“You must have the grossest job in the world. Why on earth would anyone want to be a Gynecologist?” my twenty something patient asked, as I was examining her ‘nether regions’.
“Well, I do enjoy helping people” I lamely replied. I was doubtful she heard me, as she had already returned back to texting at this point.
I smiled as I left the room, remembering my surprisingly similar thoughts at her age.
I wanted to be doctor for as long as I could remember. But when I started medical school, the two specialties I knew I didn’t want anything to do with were OB/GYN and Pediatrics.
There was little doubt in my mind that Family Practice was my chosen path. I chose Oklahoma State University because of its focus on primary care. I had shadowed several FPs and truly enjoyed the continuity of care and relationships that occurred in Family Practice.
When I started my rotations as a third year student, I excitedly picked FP as my first month. The practitioner I worked with was amazingly kind and knowledgeable. He also had a passion for teaching and I was appreciative of the time he spent instructing me. Though we saw some interesting patients, there was also a lot of mundane colds and earaches. After about 3 weeks, I started to have doubts whether this was really what I wanted to do for the rest of my life. I was a little concerned, but knew I had a few (our school required 6 months of Family Practice) more months to decide.
The next month, I did an away rotation in internal medicine with a wise internist who had been in practice for 30 years. While I didn’t love internal medicine, I did love the doctor. I soaked up every bit of wisdom about life and medicine he sent my way. He inspired me to THINK and not just memorize facts. On my last day of the rotation he sat me down and said essentially that I had done well on the rotation, but he thought my personality was the most suited for OB/GYN.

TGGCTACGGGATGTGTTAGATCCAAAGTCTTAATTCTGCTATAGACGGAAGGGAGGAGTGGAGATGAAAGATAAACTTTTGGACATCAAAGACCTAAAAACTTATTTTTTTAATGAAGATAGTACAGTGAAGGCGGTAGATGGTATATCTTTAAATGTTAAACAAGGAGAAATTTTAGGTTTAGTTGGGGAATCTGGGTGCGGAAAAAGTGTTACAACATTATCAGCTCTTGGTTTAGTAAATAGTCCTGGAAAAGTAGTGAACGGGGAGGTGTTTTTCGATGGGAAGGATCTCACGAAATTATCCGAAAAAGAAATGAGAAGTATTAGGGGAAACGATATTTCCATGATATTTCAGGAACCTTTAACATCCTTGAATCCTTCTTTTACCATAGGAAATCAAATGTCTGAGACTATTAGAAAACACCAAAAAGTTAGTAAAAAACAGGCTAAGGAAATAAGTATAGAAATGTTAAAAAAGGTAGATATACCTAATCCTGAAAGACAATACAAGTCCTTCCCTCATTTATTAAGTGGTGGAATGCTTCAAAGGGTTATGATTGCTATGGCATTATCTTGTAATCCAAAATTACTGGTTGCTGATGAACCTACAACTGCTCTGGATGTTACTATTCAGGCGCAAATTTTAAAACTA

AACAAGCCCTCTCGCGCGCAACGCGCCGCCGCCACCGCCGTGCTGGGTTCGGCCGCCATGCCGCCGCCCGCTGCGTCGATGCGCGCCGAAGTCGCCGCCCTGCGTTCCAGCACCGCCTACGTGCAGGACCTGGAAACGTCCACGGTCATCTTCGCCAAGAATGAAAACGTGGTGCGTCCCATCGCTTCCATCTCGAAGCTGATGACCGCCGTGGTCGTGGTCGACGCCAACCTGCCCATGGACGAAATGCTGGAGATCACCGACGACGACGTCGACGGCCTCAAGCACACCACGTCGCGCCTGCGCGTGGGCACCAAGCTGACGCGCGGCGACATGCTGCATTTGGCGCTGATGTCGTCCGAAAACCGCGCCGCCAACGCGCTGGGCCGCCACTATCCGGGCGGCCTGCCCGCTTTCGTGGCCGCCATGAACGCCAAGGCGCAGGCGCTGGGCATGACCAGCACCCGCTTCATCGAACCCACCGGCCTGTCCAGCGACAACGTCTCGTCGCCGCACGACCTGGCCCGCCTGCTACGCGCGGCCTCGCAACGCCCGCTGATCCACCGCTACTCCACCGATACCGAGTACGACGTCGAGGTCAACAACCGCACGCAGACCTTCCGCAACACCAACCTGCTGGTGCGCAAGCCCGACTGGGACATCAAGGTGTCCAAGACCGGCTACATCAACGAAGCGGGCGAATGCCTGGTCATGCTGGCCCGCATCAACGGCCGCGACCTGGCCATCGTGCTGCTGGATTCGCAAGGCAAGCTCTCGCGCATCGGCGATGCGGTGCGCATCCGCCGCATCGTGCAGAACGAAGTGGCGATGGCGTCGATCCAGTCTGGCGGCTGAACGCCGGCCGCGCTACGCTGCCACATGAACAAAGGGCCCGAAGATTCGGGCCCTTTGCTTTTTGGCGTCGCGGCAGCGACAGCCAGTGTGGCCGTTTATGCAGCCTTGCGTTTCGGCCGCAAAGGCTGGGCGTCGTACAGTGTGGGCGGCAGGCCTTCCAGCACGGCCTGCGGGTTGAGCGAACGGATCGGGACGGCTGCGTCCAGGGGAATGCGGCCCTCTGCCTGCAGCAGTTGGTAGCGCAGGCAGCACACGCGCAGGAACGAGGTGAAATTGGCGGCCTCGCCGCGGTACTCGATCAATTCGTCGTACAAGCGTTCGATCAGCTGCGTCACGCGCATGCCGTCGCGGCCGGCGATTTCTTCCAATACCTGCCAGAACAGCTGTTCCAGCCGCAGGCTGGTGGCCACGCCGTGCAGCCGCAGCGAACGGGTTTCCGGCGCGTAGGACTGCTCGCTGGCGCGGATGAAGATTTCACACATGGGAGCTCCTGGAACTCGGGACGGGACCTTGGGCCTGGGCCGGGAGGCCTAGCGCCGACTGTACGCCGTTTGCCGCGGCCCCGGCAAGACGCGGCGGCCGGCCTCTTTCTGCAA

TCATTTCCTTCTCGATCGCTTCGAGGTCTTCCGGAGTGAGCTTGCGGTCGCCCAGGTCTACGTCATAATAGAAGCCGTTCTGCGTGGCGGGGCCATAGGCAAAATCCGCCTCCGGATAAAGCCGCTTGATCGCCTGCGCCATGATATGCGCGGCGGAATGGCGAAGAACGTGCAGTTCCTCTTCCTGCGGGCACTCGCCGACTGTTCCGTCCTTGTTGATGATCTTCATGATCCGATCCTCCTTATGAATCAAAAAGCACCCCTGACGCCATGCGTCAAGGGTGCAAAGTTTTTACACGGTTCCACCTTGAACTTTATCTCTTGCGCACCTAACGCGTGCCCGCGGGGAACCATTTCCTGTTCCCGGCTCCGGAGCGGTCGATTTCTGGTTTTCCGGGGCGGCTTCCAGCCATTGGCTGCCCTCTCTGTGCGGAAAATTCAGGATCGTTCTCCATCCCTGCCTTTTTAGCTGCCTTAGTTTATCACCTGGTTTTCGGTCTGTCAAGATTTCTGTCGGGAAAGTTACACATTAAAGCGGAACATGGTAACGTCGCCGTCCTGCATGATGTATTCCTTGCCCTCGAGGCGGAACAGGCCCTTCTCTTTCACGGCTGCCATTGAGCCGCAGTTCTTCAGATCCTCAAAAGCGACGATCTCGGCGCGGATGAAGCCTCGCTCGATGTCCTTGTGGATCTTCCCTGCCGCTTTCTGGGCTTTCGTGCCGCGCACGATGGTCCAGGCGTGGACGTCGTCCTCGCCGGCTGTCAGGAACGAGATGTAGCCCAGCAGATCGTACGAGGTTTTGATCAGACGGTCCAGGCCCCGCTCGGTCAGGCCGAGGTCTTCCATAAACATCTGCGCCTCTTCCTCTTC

I smiled on the outside, but internally I rolled my eyes.
My first thought was, “What a sexist!” I was sure he was saying that merely because I was a woman. OB was becoming a female dominated field, and it had been commonly suggested for me to consider it. However, the last thing I could possibly be interested in was doing PAP smears all day. Yuck. Child bearing had no interest to me whatsoever. It was WAY too messy.
I composed my initial thoughts and replied, with a simple, “I don’t think so.”
“When’s your OB/GYN rotation?” he asked.
“The last one of the year.” I replied, having postponed it to the end.
“You should seriously consider moving it up earlier” he encouraged me.
I thanked him for his advice as a courtesy. Then thanked him profusely for the other things he had taught me.
On the drive home I was still fuming about his remark. However, my thoughts began to wander. His wife and all 3 of his daughters were doctors, but none OB/GYNs. There were no other sexist things he had said or done the whole month. I respected him greatly and had trusted all the other advice he had given me. Perhaps, I should listen and at least move my rotation up to earlier in the year. After all, I wasn’t loving FP nearly as much as I thought I would.
After several frantic phone calls, I managed to set up a rotation with a local private practice doctor, in desperate need of some CME’s. I ‘did’ very little during this month, but what I observed was life changing. I observed his daily practice: his rapport with his patients, interesting procedures and complex diseases. He was able to practice preventative medicine in a real way (one of my passions) and also do fascinating surgeries. I witnessed babies born then later the same day the removal of a giant ovary full of teeth and hair from another patient. It was thrilling. On my last day of the month, I broke down in tears on the way home. I couldn’t believe my month was over. I didn’t want it to end. I had fallen in love with the crazy life of being an OB/GYN.
Then began the soul searching and prayer. How could I have a family and be an OB/GYN? As much as I loved my month of OB, the hours were harsh, and I wasn’t sure I could hack it. Was being an OB really God’s plan for me or just a selfish whim? After months of pro’s and con lists and long discussions with my husband, I finally felt a peace from God that this was the path I should take.
Finishing my last 6 months of family practice rotation only confirmed my decision.
This life is NOT easy. The hours do get crazy. Yes, there are days when I do get tired of looking a vaginas all day long. But the longer I do this job the more I love it. So here I am, 8 years into private practice reflecting on how my life is nothing like I expected it to be when I began this crazy adventure in medicine. I realize that it is amazingly better.
Thank you Dr. Bruns for telling me I should be an OB/GYN. You were right.
1 thought on “HOW I CAME TO BE AN OB/GYN”
The first surgery I did as an intern was a caesar, and I decided there and then it was the coolest thing I had ever done and had to do it for the rest of my days… I also cannot smell liquor, so I guess I am genetically predisposed to be an OBGYN.